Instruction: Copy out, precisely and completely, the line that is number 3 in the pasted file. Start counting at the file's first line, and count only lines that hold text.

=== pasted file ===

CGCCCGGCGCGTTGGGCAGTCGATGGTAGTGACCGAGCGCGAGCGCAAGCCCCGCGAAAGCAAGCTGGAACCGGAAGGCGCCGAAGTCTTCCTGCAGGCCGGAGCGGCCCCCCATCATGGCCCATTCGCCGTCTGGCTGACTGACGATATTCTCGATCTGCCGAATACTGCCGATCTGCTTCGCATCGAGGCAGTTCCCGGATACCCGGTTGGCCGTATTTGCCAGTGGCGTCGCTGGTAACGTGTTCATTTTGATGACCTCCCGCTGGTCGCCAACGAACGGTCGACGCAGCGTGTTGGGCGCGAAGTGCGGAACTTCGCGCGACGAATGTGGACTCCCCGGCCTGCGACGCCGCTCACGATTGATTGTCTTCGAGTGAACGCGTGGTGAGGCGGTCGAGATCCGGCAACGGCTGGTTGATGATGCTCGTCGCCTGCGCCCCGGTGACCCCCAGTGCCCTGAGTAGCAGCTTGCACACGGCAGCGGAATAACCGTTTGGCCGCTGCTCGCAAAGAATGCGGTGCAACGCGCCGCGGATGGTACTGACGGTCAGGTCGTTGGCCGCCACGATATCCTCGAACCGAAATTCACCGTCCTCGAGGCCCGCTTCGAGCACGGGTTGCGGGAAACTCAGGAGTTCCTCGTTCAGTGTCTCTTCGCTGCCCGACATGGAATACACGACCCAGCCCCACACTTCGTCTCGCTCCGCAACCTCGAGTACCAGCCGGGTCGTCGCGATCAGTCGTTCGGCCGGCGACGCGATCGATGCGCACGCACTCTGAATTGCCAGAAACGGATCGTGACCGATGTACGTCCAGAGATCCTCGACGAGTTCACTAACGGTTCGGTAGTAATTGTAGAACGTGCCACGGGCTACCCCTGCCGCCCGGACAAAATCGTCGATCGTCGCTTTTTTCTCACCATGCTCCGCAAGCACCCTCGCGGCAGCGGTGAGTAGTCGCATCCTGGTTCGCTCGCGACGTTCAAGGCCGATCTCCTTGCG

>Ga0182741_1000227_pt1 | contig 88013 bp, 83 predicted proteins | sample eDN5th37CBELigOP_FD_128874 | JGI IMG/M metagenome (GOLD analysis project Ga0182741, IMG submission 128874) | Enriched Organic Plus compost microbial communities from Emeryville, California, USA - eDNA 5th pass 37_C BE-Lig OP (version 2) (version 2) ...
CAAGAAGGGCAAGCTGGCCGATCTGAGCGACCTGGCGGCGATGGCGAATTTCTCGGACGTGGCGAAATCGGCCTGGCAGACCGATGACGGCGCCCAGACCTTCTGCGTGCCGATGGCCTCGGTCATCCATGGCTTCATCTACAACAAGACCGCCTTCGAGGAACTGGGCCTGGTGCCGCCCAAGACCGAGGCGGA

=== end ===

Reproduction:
CAAGAAGGGCAAGCTGGCCGATCTGAGCGACCTGGCGGCGATGGCGAATTTCTCGGACGTGGCGAAATCGGCCTGGCAGACCGATGACGGCGCCCAGACCTTCTGCGTGCCGATGGCCTCGGTCATCCATGGCTTCATCTACAACAAGACCGCCTTCGAGGAACTGGGCCTGGTGCCGCCCAAGACCGAGGCGGA